Verizon New Jersey President Dennis M. Bone, interim chairman of a new public-private partnership called Choose New Jersey, says Christie has energized businesses by working to hold down their taxes, streamline regulation, and keep jobs in the state. Christie says when he heard that Honeywell International (HON) was about to move its 1,200-employee headquarters from Morris Township to Pennsylvania, he told CEO David M. Cote, "Give me a week." Christie offered tax credits that persuaded Honeywell to stay—and expand.
The friendly face Christie shows to business isn't in evidence in his confrontations with the New Jersey Education Assn. and other public-employee unions. His method is divide and conquer. On pensions he formed an alliance with Democrat Stephen M. Sweeney, the state senate president and treasurer of an Ironworkers union local in South Jersey. (It was Sweeney who began pushing pension reform in 2006.) Christie has also exploited regional divisions between Democrats in the legislature.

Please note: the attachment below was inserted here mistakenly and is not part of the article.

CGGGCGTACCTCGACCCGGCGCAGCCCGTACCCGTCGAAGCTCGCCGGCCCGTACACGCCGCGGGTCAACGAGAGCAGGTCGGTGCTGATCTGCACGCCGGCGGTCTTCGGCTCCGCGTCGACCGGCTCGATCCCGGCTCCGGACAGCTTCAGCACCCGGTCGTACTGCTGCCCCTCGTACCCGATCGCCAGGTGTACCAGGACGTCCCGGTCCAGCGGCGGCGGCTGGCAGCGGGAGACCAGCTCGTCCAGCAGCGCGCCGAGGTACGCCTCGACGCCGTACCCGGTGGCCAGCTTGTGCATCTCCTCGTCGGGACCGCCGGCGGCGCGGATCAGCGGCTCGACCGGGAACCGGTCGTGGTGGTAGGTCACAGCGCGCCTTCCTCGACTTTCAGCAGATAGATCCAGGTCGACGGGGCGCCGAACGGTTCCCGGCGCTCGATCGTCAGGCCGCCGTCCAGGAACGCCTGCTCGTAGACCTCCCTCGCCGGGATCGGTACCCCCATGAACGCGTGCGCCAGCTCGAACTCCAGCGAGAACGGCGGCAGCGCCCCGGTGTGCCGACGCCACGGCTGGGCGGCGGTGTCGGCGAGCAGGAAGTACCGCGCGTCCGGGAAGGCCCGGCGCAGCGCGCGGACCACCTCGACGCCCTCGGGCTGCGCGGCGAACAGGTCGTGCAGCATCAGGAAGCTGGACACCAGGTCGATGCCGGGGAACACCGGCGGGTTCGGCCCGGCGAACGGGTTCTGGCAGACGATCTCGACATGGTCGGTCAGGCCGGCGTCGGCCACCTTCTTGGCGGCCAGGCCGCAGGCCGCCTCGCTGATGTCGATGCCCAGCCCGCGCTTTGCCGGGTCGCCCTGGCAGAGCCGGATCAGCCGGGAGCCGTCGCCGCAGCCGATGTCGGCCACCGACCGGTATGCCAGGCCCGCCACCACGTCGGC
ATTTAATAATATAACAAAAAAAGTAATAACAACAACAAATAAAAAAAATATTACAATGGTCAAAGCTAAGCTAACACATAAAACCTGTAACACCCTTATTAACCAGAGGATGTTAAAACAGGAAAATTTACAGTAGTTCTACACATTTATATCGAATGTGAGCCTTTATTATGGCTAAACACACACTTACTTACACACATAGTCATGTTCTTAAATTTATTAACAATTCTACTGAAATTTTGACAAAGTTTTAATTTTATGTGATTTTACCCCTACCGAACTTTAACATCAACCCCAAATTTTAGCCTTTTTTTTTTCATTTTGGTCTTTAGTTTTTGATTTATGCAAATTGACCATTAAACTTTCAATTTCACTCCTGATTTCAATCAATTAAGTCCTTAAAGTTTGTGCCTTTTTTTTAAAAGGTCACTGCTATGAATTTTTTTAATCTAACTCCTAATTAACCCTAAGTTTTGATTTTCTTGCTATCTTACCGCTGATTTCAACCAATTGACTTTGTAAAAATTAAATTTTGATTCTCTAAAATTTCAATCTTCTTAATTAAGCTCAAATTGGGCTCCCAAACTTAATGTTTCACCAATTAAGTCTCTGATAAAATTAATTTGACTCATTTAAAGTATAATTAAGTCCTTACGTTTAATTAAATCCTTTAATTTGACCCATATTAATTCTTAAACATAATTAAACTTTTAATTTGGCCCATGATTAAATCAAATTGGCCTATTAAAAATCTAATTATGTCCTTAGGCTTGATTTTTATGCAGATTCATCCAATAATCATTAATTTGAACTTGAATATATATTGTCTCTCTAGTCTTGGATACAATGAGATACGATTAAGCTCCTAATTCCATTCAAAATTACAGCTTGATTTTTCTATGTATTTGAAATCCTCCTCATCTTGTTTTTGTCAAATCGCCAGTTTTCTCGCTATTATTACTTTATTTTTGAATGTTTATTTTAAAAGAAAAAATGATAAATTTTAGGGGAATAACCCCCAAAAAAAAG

The senate and assembly haven't fought back hard because their standing with the public is lower than his. They might discover some backbone if the people of New Jersey—like, say, the people of Greece—start chafing under austerity.
In Newark, Democratic Mayor Cory Booker closed city pools in August and put nonemergency workers on 19 days of furlough. "We're going to stop buying everything from toilet paper to printer paper," Booker said. "Call me Mr. Scrooge, if you want, but there'll be no Christmas decorations around the city."
No Christmas decorations! That's just the type of thing that has wrecked the careers of previous governors who went to Trenton with the best of intentions. Then again, New Jersey's financial situation is more dire now, and people know it. The time may be right for Jersey's new action hero to kick down a few doors.